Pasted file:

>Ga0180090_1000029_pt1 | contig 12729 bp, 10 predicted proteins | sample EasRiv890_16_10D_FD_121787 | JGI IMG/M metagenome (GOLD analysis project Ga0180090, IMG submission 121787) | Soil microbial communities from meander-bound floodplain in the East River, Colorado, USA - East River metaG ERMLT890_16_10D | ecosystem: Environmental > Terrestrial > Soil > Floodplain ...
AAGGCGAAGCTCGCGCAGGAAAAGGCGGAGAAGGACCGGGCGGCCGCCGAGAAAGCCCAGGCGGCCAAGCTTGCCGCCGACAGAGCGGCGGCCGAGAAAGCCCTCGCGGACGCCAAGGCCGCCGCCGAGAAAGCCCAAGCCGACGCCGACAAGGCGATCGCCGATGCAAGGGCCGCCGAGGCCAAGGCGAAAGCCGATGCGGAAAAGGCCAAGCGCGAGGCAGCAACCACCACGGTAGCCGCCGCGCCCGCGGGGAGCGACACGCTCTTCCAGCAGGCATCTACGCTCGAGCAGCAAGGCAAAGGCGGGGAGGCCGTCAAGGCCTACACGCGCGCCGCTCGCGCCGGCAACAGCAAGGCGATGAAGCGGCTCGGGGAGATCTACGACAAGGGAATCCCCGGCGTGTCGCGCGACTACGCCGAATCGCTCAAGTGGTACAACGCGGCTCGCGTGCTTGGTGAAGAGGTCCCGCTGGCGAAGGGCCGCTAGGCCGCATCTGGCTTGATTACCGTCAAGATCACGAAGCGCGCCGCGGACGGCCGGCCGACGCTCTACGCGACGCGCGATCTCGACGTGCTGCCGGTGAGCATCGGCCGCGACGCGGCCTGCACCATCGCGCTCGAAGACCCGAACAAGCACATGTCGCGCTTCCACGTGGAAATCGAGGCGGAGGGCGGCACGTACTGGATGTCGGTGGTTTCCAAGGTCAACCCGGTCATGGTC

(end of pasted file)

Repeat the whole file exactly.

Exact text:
>Ga0180090_1000029_pt1 | contig 12729 bp, 10 predicted proteins | sample EasRiv890_16_10D_FD_121787 | JGI IMG/M metagenome (GOLD analysis project Ga0180090, IMG submission 121787) | Soil microbial communities from meander-bound floodplain in the East River, Colorado, USA - East River metaG ERMLT890_16_10D | ecosystem: Environmental > Terrestrial > Soil > Floodplain ...
AAGGCGAAGCTCGCGCAGGAAAAGGCGGAGAAGGACCGGGCGGCCGCCGAGAAAGCCCAGGCGGCCAAGCTTGCCGCCGACAGAGCGGCGGCCGAGAAAGCCCTCGCGGACGCCAAGGCCGCCGCCGAGAAAGCCCAAGCCGACGCCGACAAGGCGATCGCCGATGCAAGGGCCGCCGAGGCCAAGGCGAAAGCCGATGCGGAAAAGGCCAAGCGCGAGGCAGCAACCACCACGGTAGCCGCCGCGCCCGCGGGGAGCGACACGCTCTTCCAGCAGGCATCTACGCTCGAGCAGCAAGGCAAAGGCGGGGAGGCCGTCAAGGCCTACACGCGCGCCGCTCGCGCCGGCAACAGCAAGGCGATGAAGCGGCTCGGGGAGATCTACGACAAGGGAATCCCCGGCGTGTCGCGCGACTACGCCGAATCGCTCAAGTGGTACAACGCGGCTCGCGTGCTTGGTGAAGAGGTCCCGCTGGCGAAGGGCCGCTAGGCCGCATCTGGCTTGATTACCGTCAAGATCACGAAGCGCGCCGCGGACGGCCGGCCGACGCTCTACGCGACGCGCGATCTCGACGTGCTGCCGGTGAGCATCGGCCGCGACGCGGCCTGCACCATCGCGCTCGAAGACCCGAACAAGCACATGTCGCGCTTCCACGTGGAAATCGAGGCGGAGGGCGGCACGTACTGGATGTCGGTGGTTTCCAAGGTCAACCCGGTCATGGTC